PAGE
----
Edwards has nursed all her life and, before the accident, worked for 24 years full time at the Barrington Medical Centre, as well as two shifts a week as an acute demand nurse at the Pegasus 24-Hour Surgery. Thanks to an ACC back-to-work programme, she has been working at the medical centre since the end of August for about nine hours each week. This has allowed her greater independence and social interaction, and is giving her the opportunity to return to some form of normality. "I am just so grateful for the amazing support I have received over the past year from my co-workers and friends within the nursing and medical communities. Thanks to their on-going support and the support of patients, my nursing is even more enjoyable." Being able to work again has kept her sane while she has continued with intensive physiotherapy, working at her home gym, and swimming three times a week to strengthen her body.
Edwards has some slight movement in her left leg and is currently wearing a leg splint. Although she knows she will never walk again, she is hoping she will gain the ability to stand without support. "Being able to stand and use my arms would be really wonderful."
Meanwhile, her nursing scope of practice has been adapted to fit her abilities. "I am mostly doing recall and phone triage work, but hope I will gradually be able to build up my hours and responsibilities as I feet safe. I can no longer multi-task as I used to--everything just takes so tong when you are in a wheelchair. I have had to change the way I do things and work much more creatively. In a few weeks I will be taking part in an immunisation update. I suspect I will find mixing with a large group of colleagues rather challenging."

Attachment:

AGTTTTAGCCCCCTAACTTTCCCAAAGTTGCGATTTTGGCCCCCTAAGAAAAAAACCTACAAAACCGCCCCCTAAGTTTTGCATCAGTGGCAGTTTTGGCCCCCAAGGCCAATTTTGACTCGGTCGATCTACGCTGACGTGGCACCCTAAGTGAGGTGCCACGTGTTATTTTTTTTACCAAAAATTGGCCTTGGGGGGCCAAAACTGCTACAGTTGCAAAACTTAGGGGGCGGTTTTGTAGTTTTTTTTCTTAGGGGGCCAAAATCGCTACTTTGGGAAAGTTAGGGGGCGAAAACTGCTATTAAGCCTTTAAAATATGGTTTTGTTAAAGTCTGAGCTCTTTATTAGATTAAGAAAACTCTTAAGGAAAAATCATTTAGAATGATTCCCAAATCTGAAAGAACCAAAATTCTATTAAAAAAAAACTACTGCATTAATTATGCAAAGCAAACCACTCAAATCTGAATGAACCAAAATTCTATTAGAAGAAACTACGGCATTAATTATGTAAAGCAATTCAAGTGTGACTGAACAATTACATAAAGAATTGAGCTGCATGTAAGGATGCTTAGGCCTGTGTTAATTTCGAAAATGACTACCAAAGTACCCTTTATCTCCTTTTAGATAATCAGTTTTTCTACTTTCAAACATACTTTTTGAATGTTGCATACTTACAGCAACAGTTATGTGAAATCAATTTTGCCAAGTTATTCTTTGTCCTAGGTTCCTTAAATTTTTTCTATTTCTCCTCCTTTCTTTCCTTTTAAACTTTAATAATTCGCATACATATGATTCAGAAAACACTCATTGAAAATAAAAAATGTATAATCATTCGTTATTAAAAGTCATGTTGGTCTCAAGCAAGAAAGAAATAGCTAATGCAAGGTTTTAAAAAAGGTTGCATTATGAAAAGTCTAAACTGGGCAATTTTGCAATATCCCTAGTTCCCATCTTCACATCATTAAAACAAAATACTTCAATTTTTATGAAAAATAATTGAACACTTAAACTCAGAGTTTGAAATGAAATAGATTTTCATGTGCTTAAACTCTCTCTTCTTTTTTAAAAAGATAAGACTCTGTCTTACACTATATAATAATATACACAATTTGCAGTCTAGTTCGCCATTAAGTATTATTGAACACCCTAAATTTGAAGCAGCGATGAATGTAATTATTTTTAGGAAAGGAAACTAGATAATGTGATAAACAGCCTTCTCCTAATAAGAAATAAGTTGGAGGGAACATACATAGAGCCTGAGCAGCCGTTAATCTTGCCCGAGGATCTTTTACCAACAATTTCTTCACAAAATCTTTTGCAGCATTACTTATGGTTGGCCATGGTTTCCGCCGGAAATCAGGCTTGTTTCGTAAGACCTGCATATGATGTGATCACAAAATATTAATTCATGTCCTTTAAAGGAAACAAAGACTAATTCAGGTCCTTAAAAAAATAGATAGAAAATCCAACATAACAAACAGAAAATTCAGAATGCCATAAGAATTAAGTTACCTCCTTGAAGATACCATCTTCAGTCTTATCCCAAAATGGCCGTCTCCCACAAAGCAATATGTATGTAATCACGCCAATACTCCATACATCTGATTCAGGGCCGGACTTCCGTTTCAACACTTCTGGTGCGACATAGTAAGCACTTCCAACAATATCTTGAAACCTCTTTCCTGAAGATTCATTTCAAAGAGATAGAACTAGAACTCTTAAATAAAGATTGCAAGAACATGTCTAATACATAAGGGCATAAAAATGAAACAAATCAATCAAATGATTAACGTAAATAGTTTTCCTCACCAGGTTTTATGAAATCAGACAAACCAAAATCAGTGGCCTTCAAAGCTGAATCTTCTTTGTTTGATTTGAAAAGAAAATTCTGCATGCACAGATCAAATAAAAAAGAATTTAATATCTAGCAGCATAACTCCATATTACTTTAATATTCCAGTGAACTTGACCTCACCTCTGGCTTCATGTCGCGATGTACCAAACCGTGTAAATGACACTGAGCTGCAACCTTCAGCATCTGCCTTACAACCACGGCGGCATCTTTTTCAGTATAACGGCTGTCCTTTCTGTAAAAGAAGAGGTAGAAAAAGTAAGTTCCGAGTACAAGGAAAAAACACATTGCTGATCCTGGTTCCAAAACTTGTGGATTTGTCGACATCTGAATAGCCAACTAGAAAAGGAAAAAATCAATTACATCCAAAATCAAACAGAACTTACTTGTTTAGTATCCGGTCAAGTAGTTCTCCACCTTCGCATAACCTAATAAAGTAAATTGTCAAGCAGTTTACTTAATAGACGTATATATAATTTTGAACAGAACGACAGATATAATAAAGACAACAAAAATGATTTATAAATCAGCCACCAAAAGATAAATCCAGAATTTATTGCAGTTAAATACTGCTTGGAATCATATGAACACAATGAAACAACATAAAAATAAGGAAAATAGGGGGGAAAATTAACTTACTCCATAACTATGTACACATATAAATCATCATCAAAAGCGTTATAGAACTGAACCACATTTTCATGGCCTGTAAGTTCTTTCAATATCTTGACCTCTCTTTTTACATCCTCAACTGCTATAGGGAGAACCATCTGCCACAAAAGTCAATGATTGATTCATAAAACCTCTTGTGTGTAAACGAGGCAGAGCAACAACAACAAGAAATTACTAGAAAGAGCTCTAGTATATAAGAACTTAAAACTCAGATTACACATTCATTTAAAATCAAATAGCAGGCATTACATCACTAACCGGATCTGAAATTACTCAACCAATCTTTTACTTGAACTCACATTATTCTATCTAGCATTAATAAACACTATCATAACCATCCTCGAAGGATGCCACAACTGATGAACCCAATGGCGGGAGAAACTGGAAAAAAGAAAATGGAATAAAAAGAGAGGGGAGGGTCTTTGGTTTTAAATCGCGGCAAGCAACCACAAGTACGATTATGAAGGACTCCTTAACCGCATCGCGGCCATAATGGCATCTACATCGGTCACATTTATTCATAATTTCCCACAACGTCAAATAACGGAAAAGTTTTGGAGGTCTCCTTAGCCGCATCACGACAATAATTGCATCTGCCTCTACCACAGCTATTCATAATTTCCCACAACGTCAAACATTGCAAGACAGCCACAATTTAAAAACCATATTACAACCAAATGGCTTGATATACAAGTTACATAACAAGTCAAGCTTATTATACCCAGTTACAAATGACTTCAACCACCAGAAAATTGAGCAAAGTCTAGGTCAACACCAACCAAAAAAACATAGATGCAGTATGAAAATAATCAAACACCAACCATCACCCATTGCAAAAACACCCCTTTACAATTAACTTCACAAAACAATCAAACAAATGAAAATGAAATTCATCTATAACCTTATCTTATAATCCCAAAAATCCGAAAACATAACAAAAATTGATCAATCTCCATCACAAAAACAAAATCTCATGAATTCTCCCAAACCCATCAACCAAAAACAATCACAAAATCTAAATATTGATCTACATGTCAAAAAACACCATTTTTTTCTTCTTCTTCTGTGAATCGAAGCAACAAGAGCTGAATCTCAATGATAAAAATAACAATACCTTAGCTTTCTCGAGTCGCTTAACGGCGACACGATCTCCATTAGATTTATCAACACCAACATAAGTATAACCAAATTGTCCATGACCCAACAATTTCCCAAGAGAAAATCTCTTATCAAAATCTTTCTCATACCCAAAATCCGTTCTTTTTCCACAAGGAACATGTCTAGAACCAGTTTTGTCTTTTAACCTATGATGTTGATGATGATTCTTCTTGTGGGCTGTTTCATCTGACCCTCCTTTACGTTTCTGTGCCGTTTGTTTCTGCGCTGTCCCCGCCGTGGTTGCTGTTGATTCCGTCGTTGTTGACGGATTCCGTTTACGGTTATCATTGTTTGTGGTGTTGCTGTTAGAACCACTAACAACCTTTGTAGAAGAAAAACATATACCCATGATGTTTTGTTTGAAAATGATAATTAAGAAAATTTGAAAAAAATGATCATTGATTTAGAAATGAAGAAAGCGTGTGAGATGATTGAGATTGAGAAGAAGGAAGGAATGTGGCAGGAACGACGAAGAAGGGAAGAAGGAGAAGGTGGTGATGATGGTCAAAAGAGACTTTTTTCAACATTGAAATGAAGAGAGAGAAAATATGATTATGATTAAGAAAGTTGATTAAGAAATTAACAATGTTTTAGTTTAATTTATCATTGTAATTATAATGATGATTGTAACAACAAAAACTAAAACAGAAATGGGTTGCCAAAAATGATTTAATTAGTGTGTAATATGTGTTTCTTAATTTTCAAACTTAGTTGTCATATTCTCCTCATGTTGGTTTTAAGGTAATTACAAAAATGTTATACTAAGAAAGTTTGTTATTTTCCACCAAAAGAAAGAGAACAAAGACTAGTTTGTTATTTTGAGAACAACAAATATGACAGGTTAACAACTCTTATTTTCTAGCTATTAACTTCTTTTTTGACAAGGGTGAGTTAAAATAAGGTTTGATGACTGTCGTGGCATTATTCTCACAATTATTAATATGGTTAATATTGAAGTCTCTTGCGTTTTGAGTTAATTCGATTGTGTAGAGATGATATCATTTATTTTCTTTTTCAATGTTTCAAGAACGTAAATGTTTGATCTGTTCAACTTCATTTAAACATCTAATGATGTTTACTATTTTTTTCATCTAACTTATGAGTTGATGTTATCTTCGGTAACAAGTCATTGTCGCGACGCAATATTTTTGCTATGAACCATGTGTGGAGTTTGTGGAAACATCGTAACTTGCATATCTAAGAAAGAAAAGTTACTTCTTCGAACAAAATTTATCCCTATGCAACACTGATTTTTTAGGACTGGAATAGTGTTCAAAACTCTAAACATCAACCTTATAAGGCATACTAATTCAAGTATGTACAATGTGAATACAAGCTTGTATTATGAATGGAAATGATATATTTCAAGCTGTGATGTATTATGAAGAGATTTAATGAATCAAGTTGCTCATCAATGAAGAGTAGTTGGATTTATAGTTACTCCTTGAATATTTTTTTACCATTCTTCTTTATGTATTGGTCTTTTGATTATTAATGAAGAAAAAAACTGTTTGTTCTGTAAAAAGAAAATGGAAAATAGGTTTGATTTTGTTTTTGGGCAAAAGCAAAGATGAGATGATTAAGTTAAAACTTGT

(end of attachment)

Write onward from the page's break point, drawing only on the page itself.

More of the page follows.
Edwards has some more surgery coming up which she is not looking forward to, primarily because it will mean having to take six weeks off work. "Work is keeping me motivated. I love the adrenalin rush of dealing with patients."
Regaining independence is a huge and important step for Edwards, made difficult white there is still no sign of a specialty adapted vehicle and having to rely on booking taxis in advance to ensure she can get to where she needs to be. Edwards also believes a huge challenge faced by all those who have been injured in the quakes are the on-going costs of living with life-changing injuries, especially those not covered by ACC. She would like to see much more help coming through for those who have been injured and disabled.
White not taking away from any of the pain or suffering experienced by others through this national disaster, she has found it hard to understand, in some situations, why the children of those who have been severely injured are not eligible for education grants, white the children with a parent killed are. "My children have a life sentence they have to face and deal with for the rest of their lives, just like many others who have been hugely affected.
"I know, however, I must relax and enjoy my family and new grandson, born in tale November. I don't feel any anger about what happened to me--that's just wasted emotion. But I do get frustrated about what I can't do; fortunately, there are still plenty of good things to live for."
Stories by co-editors Anne Manchester and Teresa O'Connor
|Gale Copyright:||Copyright 2012 Gale, Cengage Learning. All rights reserved.|